The songwriter was Pete Seegar, and it was sung by The Byrds in 1965, which sent it to the top of the charts. But the words really came from Ecclesiastes, which is from the Bible. No matter what your beliefs, there is truth in the words. Here’s the most famous portion from the Bible.
To Everything There is a Season
To every thing there is a season, and a time to every purpose under the heaven:
A time to be born, and a time to die; a time to plant, and a time to pluck up that which is planted;
A time to weep, and a time to laugh; a time to mourn, and a time to dance;
A time to cast away stones, and a time to gather stones together; a time to embrace, and a time to refrain from embracing;
A time to get, and a time to lose; a time to keep, and a time to cast away;
A time to rend, and a time to sew; a time to keep silence, and a time to speak;
A time to love, and a time to hate; a time of war, and a time of peace.
But why do we do the things that we do? Because we are human. And like nature, we cycle.
This is the beginning of March, a change of season. Winter for many is a time of holidays and snow but for me, it’s that reflective time. Maybe I’m a little like that deciduous tree in the backyard. The leaves are gone and it appears to just be standing there, doing nothing. It looks to be asleep, but it’s not. There’s this whole internal thing going on that no one sees.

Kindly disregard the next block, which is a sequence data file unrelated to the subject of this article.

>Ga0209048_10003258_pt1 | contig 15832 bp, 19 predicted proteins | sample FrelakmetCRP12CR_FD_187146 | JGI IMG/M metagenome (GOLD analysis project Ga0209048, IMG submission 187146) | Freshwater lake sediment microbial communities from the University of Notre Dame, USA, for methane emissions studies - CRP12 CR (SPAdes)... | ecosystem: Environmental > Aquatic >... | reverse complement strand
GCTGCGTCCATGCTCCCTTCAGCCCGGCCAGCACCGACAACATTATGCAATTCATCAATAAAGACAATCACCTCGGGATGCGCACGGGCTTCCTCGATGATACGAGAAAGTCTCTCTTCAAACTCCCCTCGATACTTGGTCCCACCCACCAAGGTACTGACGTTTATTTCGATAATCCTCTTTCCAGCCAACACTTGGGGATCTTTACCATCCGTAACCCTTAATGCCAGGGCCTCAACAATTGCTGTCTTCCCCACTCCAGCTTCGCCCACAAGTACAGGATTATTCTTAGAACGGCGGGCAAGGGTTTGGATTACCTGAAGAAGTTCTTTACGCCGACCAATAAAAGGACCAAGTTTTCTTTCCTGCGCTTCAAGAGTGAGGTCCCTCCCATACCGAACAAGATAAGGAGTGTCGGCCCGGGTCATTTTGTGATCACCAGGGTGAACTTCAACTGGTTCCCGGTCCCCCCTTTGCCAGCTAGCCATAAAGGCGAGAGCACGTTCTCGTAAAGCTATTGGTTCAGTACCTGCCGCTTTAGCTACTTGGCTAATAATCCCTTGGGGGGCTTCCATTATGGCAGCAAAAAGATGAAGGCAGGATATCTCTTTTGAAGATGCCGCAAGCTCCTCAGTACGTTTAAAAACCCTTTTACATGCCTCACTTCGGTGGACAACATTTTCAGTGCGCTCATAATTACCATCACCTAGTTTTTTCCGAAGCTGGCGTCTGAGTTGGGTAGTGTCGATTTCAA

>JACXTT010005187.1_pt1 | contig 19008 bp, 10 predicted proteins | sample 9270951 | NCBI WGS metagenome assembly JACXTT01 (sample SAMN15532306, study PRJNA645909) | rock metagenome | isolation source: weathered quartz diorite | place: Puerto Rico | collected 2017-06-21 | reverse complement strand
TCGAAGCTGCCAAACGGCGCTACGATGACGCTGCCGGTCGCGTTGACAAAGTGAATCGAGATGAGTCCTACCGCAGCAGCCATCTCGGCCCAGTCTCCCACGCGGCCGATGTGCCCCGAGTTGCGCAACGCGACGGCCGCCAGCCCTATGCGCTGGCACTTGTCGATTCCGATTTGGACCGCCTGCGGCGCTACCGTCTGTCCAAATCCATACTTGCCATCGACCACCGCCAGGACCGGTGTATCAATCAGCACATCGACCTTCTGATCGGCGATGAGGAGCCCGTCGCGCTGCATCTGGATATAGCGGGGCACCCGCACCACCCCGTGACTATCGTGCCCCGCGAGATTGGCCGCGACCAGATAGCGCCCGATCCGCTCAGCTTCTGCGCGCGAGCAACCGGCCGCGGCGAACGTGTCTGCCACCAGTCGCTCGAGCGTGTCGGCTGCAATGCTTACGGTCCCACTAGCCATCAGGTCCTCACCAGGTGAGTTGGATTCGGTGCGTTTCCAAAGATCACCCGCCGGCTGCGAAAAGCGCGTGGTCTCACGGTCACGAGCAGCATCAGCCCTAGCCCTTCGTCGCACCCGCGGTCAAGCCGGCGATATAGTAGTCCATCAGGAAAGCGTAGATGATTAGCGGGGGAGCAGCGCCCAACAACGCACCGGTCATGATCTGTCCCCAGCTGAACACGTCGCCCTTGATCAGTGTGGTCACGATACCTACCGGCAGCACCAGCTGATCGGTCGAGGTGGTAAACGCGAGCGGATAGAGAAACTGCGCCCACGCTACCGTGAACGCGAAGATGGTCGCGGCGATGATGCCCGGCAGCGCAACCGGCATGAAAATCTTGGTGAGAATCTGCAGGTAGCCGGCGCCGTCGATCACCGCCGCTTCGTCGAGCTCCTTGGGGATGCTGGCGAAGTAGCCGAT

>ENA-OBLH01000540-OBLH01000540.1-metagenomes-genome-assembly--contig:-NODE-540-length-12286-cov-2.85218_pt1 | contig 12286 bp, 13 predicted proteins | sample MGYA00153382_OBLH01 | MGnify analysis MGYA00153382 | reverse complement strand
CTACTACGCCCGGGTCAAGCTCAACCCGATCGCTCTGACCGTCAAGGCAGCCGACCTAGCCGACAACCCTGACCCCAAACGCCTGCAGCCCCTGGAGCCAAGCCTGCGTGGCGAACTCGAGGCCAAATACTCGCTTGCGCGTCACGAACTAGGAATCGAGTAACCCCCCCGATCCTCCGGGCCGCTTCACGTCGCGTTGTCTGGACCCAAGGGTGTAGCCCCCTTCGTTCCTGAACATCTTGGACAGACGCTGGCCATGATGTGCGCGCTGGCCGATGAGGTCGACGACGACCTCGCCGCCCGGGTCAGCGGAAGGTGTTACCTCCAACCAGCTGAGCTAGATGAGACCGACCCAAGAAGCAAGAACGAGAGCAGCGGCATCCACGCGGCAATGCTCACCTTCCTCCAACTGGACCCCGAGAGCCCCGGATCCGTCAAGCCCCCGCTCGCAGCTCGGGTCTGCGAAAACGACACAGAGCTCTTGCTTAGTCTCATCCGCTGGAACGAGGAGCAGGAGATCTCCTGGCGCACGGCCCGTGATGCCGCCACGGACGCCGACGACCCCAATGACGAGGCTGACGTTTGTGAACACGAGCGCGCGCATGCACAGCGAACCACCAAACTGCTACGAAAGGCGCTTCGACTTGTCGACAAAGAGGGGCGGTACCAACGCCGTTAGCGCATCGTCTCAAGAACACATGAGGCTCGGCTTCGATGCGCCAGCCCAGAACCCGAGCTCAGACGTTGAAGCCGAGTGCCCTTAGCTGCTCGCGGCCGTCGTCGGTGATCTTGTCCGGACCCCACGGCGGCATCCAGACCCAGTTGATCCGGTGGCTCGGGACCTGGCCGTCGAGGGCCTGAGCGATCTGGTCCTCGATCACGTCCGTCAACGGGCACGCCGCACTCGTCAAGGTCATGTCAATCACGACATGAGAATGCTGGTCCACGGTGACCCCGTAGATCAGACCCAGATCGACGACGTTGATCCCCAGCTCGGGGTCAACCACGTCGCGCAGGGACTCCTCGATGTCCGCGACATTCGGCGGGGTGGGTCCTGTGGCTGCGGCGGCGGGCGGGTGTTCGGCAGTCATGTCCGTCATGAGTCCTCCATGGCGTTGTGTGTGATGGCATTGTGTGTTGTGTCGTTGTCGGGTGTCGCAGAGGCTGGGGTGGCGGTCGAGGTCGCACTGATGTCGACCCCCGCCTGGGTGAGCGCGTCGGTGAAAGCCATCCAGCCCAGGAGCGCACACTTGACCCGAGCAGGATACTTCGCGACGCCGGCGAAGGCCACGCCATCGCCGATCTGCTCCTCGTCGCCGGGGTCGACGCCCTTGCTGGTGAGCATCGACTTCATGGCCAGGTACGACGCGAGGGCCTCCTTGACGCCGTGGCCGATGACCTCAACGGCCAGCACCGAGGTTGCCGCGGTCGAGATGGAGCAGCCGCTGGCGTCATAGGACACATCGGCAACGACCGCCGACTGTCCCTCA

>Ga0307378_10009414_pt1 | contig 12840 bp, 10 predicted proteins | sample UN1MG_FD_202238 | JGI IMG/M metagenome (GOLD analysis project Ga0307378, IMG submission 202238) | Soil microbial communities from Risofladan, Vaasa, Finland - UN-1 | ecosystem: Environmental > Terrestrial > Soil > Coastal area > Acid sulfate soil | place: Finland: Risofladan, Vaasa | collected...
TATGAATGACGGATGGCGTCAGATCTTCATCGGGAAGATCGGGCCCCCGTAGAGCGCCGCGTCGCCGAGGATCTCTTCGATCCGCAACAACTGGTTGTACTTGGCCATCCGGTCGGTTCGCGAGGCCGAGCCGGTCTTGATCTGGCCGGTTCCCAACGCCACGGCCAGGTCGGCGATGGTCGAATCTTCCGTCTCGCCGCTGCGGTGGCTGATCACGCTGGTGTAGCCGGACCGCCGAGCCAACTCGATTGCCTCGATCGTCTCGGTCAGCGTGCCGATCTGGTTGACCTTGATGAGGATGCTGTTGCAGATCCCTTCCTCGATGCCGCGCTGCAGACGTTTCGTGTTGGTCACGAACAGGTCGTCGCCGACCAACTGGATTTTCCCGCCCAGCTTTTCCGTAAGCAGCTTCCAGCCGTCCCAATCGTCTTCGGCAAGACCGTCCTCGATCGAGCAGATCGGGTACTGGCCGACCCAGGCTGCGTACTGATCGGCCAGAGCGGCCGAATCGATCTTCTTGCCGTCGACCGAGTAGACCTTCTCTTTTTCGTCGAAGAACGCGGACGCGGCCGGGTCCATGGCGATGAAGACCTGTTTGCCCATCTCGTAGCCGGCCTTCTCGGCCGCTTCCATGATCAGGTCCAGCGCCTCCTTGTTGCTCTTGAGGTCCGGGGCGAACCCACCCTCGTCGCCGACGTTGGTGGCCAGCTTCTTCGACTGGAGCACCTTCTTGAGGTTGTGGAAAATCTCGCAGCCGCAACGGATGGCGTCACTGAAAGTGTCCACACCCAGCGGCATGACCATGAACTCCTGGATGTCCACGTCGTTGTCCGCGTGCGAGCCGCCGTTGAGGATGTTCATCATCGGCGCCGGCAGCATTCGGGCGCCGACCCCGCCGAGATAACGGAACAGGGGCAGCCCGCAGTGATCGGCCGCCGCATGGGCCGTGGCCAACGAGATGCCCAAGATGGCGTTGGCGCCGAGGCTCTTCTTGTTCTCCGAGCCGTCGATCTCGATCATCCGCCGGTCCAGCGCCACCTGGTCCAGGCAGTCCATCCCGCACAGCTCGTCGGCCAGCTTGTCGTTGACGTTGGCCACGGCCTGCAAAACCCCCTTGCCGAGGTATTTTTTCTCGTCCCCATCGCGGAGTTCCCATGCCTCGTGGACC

I holed up in my writer’s cave and busted my butt to get two books ready to go this winter. But there was something else going on the entire time. Something inside of me intuitively making changes – something that said this coming year will be different. While I sat putting words into my computer, another part of my brain was analyzing my past and looking at my future – and it wasn’t happy with what it was seeing. I needed to make some changes – but which ones?
There’s more to writing than just writing. I had reached my limits when it came to promoting my books. And I realized I didn’t have those skills nor did I have the time or the desire to acquire them. The funny thing was the answer to my problem was under my nose. As I’ve written my Wedding Vow books, I talk about a man by the name of Chrisy, a rather colorful but very likeable character who knows how to make things happen. He doesn’t know a darn thing about designing wedding dresses, but he does know how to promote. I needed a Chrisy!
So open your heart and your mind or whatever needs to be opened and see what flies your way! In January, I opened that proverbial window and unbeknownst to me things were happening. I feel as though my writer’s tree has begun to collect meristematic material at my tips and everything is ready to break loose with the first real sign of spring. My roots have grown over the winter, firmly establishing my foothold in the industry.
But what flew through my window was almost unexpected – a manager for my books. I’m getting my own Chrisy – that person who knows how to make things happen.